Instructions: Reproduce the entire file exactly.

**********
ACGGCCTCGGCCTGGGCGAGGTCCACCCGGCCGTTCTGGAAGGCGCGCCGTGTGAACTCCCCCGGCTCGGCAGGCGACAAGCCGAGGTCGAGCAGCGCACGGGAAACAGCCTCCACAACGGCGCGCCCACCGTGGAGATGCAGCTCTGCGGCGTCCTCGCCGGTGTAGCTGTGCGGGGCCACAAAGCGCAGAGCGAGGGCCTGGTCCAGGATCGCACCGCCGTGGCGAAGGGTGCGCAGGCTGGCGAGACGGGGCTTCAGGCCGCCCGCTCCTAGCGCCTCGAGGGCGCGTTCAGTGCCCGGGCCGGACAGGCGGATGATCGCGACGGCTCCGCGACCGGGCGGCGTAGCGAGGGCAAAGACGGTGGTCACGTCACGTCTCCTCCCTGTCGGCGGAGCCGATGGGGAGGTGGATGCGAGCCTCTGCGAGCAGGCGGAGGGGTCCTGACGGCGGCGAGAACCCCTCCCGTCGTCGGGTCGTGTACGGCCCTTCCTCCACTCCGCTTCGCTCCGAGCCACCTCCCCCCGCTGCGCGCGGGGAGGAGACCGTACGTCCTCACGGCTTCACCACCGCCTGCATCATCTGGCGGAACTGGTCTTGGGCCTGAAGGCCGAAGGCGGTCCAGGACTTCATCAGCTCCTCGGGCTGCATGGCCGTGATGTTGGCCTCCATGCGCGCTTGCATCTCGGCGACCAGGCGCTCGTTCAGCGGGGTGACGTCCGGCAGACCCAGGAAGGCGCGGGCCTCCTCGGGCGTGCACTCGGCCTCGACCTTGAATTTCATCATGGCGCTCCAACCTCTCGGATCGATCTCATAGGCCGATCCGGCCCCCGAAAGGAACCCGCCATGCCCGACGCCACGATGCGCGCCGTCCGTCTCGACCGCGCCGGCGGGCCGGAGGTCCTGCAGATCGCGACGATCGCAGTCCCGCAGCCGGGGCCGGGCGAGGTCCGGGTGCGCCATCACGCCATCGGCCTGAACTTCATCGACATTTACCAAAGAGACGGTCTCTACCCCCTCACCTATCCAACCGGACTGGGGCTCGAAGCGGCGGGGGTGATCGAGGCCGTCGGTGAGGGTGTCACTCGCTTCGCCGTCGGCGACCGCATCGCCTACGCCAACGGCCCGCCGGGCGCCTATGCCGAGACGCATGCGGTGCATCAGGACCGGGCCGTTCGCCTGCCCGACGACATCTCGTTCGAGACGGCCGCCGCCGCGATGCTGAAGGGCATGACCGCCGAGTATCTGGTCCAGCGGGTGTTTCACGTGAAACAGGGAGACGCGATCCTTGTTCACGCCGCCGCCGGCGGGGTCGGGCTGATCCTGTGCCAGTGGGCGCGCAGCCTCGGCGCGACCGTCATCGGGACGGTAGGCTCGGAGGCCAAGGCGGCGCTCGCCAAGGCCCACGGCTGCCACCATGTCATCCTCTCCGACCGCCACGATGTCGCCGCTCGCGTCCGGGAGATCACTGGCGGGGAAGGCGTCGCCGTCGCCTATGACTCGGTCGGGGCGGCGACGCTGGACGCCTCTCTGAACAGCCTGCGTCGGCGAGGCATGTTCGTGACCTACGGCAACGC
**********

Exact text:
ACGGCCTCGGCCTGGGCGAGGTCCACCCGGCCGTTCTGGAAGGCGCGCCGTGTGAACTCCCCCGGCTCGGCAGGCGACAAGCCGAGGTCGAGCAGCGCACGGGAAACAGCCTCCACAACGGCGCGCCCACCGTGGAGATGCAGCTCTGCGGCGTCCTCGCCGGTGTAGCTGTGCGGGGCCACAAAGCGCAGAGCGAGGGCCTGGTCCAGGATCGCACCGCCGTGGCGAAGGGTGCGCAGGCTGGCGAGACGGGGCTTCAGGCCGCCCGCTCCTAGCGCCTCGAGGGCGCGTTCAGTGCCCGGGCCGGACAGGCGGATGATCGCGACGGCTCCGCGACCGGGCGGCGTAGCGAGGGCAAAGACGGTGGTCACGTCACGTCTCCTCCCTGTCGGCGGAGCCGATGGGGAGGTGGATGCGAGCCTCTGCGAGCAGGCGGAGGGGTCCTGACGGCGGCGAGAACCCCTCCCGTCGTCGGGTCGTGTACGGCCCTTCCTCCACTCCGCTTCGCTCCGAGCCACCTCCCCCCGCTGCGCGCGGGGAGGAGACCGTACGTCCTCACGGCTTCACCACCGCCTGCATCATCTGGCGGAACTGGTCTTGGGCCTGAAGGCCGAAGGCGGTCCAGGACTTCATCAGCTCCTCGGGCTGCATGGCCGTGATGTTGGCCTCCATGCGCGCTTGCATCTCGGCGACCAGGCGCTCGTTCAGCGGGGTGACGTCCGGCAGACCCAGGAAGGCGCGGGCCTCCTCGGGCGTGCACTCGGCCTCGACCTTGAATTTCATCATGGCGCTCCAACCTCTCGGATCGATCTCATAGGCCGATCCGGCCCCCGAAAGGAACCCGCCATGCCCGACGCCACGATGCGCGCCGTCCGTCTCGACCGCGCCGGCGGGCCGGAGGTCCTGCAGATCGCGACGATCGCAGTCCCGCAGCCGGGGCCGGGCGAGGTCCGGGTGCGCCATCACGCCATCGGCCTGAACTTCATCGACATTTACCAAAGAGACGGTCTCTACCCCCTCACCTATCCAACCGGACTGGGGCTCGAAGCGGCGGGGGTGATCGAGGCCGTCGGTGAGGGTGTCACTCGCTTCGCCGTCGGCGACCGCATCGCCTACGCCAACGGCCCGCCGGGCGCCTATGCCGAGACGCATGCGGTGCATCAGGACCGGGCCGTTCGCCTGCCCGACGACATCTCGTTCGAGACGGCCGCCGCCGCGATGCTGAAGGGCATGACCGCCGAGTATCTGGTCCAGCGGGTGTTTCACGTGAAACAGGGAGACGCGATCCTTGTTCACGCCGCCGCCGGCGGGGTCGGGCTGATCCTGTGCCAGTGGGCGCGCAGCCTCGGCGCGACCGTCATCGGGACGGTAGGCTCGGAGGCCAAGGCGGCGCTCGCCAAGGCCCACGGCTGCCACCATGTCATCCTCTCCGACCGCCACGATGTCGCCGCTCGCGTCCGGGAGATCACTGGCGGGGAAGGCGTCGCCGTCGCCTATGACTCGGTCGGGGCGGCGACGCTGGACGCCTCTCTGAACAGCCTGCGTCGGCGAGGCATGTTCGTGACCTACGGCAACGC